This, I suppose, helps in part to explain why we failed to heed the warnings of the scientists about the coronavirus early on.

Even for those of us who were listening to the science, there can be no denying that we received inconsistent information from the scientists themselves on a regular basis. Part of that is understandable; it is, in fact, the nature of scientific inquiry that hypotheses remain tentative and change as new information comes to light. But the culture of the preprint and the 24-hour news cycle meant that these tentative hypotheses reached the eyes and ears of millions, shaping policy and public opinion, and creating cascades of damaging misinformation.

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NBC Nightly News, FBI: Shooting At Texas Naval Air Station Was Terrorism Related, May 21, 2020.

“Elmo Promises He’s Not Copying Stephen Colbert With His New Late Night Talk Show,” The Late Show with Steven Colbert, May 19, 2020.
CNBC Television. Pres. Donald Trump: “We Are Not Closing Our Country” If Second Wave of Coronavirus Hits, 2020.

Kotch, Alex, “Coalition of Pro-Trump Doctors Will Defend the President’s COVID-19 Blunders,” Center for Media and Democracy, May 19, 2020.


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Lee, Stephanie M. “JetBlue’s Founder Helped Fund A Stanford Study That Said The Coronavirus Wasn’t That Deadly.” BuzzFeed News, May 15, 2020.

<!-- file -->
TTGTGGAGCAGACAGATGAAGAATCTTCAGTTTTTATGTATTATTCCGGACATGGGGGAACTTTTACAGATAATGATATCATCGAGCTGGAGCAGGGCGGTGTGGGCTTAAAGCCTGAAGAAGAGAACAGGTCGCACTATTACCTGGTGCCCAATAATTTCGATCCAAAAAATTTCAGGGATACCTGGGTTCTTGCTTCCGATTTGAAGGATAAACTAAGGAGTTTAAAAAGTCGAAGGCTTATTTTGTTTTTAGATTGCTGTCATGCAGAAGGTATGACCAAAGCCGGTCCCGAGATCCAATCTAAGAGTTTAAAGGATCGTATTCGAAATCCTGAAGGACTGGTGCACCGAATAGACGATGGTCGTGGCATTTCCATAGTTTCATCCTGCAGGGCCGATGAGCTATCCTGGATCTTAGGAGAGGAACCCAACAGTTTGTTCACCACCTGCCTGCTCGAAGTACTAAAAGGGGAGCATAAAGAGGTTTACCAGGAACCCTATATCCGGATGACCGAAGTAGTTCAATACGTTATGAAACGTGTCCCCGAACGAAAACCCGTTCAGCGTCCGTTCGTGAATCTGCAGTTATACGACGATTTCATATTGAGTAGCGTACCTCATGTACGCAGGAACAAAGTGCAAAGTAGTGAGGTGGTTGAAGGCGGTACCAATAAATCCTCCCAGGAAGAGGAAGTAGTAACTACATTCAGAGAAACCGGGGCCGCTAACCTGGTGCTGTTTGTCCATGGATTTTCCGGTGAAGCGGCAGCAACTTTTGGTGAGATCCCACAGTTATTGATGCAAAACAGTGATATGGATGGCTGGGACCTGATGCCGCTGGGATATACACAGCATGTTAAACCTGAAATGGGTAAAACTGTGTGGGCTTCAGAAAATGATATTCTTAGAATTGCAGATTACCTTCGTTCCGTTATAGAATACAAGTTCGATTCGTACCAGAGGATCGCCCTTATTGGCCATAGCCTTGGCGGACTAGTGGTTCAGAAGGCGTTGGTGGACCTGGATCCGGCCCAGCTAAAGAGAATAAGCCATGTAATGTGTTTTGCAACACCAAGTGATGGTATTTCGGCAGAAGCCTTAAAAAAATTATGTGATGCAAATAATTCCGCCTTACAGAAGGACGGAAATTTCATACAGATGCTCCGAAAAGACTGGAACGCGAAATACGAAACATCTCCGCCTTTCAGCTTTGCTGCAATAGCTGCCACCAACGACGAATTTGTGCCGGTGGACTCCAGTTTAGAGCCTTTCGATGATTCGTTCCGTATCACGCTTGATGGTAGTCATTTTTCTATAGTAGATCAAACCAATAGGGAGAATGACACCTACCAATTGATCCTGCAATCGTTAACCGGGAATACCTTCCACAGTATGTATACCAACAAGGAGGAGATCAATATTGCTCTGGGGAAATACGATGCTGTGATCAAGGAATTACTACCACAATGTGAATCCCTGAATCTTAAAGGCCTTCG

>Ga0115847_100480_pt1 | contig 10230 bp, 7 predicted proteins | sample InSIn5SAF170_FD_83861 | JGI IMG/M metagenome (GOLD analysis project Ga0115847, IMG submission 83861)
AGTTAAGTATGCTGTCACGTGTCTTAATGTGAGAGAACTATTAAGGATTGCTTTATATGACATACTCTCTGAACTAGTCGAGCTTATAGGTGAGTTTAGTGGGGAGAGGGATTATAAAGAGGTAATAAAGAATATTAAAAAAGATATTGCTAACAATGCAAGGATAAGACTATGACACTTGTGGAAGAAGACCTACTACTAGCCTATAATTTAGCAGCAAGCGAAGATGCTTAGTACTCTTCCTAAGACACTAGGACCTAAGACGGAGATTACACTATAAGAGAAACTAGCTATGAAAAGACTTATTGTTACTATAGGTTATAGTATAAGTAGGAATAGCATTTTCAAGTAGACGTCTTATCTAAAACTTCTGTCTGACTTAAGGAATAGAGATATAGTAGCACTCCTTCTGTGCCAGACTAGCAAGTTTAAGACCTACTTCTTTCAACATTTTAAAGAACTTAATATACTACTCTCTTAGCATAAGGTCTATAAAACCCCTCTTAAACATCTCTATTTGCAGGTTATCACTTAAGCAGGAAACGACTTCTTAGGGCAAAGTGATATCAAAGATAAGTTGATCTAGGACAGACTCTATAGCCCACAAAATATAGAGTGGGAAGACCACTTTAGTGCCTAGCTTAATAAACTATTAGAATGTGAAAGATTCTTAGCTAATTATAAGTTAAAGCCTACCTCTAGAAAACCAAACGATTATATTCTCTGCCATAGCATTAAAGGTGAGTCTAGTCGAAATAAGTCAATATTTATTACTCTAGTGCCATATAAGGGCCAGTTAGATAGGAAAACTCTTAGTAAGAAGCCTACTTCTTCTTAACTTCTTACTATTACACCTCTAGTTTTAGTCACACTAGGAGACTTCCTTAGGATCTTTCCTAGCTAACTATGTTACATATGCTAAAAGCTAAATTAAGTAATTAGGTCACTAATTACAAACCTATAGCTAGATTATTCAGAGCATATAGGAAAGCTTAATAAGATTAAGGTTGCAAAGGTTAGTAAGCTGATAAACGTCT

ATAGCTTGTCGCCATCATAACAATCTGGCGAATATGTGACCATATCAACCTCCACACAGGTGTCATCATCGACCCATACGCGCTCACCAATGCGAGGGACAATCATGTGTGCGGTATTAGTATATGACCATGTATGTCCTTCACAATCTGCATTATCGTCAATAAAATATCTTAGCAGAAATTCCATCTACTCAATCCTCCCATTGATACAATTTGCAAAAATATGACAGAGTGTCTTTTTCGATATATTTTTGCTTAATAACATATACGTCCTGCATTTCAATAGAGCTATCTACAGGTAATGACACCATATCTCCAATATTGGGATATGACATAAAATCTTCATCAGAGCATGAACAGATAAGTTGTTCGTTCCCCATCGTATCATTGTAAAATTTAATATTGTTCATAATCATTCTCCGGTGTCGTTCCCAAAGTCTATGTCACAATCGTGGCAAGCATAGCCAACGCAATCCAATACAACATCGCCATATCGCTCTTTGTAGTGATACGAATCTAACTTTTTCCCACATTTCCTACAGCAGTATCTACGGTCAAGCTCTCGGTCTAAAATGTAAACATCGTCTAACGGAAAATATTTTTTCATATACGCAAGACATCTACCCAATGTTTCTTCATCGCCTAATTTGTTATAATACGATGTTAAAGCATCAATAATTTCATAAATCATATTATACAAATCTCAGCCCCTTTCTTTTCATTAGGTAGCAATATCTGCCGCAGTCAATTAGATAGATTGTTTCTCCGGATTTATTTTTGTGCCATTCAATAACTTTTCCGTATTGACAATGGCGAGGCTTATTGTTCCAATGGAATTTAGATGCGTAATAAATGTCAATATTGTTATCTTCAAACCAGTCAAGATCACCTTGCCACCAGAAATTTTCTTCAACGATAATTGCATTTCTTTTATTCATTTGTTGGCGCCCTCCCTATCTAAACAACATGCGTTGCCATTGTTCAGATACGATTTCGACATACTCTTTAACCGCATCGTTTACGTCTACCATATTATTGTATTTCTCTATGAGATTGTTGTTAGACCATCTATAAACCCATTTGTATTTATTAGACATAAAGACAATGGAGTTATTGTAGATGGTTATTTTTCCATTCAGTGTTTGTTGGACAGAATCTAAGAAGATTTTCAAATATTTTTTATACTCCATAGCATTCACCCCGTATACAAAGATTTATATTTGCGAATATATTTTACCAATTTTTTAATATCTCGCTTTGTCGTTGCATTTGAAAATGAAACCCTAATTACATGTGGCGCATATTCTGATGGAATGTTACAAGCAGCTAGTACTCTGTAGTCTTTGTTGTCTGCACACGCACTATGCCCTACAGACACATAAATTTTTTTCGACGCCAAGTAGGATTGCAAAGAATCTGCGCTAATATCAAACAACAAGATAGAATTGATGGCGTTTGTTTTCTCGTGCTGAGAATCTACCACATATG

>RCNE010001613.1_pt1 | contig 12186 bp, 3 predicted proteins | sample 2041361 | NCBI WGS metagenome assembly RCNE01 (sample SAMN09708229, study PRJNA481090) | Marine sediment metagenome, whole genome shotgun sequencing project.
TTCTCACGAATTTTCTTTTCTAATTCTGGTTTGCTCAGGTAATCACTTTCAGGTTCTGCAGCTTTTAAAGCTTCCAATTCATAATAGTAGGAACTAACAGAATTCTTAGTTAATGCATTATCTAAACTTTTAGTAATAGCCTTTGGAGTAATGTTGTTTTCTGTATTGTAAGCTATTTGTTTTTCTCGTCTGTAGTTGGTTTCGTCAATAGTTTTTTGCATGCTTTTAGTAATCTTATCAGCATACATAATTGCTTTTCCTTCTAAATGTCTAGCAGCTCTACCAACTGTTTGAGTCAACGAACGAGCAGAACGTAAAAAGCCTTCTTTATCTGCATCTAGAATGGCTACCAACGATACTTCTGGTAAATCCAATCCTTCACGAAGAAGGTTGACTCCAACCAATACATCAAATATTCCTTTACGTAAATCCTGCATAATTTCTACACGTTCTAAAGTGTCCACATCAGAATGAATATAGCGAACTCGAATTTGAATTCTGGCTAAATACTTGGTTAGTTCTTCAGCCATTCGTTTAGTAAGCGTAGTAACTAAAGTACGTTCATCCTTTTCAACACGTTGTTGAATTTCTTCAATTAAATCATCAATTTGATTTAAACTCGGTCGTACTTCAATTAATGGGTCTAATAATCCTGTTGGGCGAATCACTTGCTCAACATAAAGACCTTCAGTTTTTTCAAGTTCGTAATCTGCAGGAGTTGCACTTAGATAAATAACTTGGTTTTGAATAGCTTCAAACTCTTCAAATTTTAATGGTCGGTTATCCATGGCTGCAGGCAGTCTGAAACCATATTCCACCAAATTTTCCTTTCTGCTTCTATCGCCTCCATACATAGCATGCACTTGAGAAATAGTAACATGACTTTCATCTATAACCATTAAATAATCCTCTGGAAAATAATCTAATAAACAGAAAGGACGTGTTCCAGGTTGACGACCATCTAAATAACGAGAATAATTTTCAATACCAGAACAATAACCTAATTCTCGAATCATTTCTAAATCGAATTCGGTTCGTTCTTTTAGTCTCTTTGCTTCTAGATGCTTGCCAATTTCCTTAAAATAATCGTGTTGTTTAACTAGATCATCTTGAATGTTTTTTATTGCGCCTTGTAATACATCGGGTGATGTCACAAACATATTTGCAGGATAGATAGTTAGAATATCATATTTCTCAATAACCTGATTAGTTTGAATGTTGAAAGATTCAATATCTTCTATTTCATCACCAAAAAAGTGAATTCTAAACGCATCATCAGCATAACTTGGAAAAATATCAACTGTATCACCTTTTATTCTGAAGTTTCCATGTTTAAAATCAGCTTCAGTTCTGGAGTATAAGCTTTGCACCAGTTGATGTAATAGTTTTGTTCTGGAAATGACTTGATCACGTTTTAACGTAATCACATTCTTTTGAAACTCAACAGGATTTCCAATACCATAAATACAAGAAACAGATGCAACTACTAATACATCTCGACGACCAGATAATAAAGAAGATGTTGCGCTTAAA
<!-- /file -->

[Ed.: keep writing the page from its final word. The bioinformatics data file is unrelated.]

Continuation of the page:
Pei, Sen, Sasikiran Kandula, and Jeffrey Shaman. “Differential Effects of Intervention Timing on COVID-19 Spread in the United States.” MedRxiv, May 29, 2020, 2020.05.15.20103655.
Funk, Cary, Brian Kennedy, and Courtney Johnson. “Trust in Medical Scientists Has Grown in U.S., but Mainly Among Democrats.” Pew Research Center Science & Society (blog), May 21, 2020.
Unwin, H, S Mishra, VC Bradley, A Gandy, M Vollmer, T Mellan, H Coupland, et al. “Report 23: State-Level Tracking of COVID-19 in the United States.” Imperial College London, May 21, 2020.
Wasow, Omar. “Agenda Seeding: How 1960s Black Protests Moved Elites, Public Opinion and Voting.” American Political Science Review, May 21, 2020, 1–22.
Portal, Lizandra, and Sabrina Lolo. “Woman Who Designed Florida’s COVID-19 Dashboard Has Been Removed from Her Position.” WPEC CBS News 12, May 18, 2020.

Farber, Madeline, “CDC now says coronavirus ‘does not spread easily’ via contaminated surfaces,” Fox News, May 21, 2020.

Allen, Greg. “Florida Ousts Top COVID-19 Data Scientist.”, May 19, 2020.
Social Media
Additional Links
  • Robert Kuznia, Curt Devine and Nick Valencia, ‘We’ve been muzzled’: CDC sources say White House putting politics ahead of science,” CNN. May 20, 2020.
  • Ian Millhiser, “Trump says he’ll cut off funding to states that make it easier to vote,” Vox, May 20, 2020,
  • Wagner, John, Mark Berman, and et al. “Fauci Says He Hopes White House Restores His Coronavirus Updates to the Public.” Washington Post, May 21, 2020.

* Timeline summaries at the top of the page come from a variety of sources:, including The American Journal of Managed Care COVID-19 Timeline (, the Just Security Group at the NYU School of Law (, the “10 Things,” daily entries from The Week (, as well as a variety of newspapers and television programs.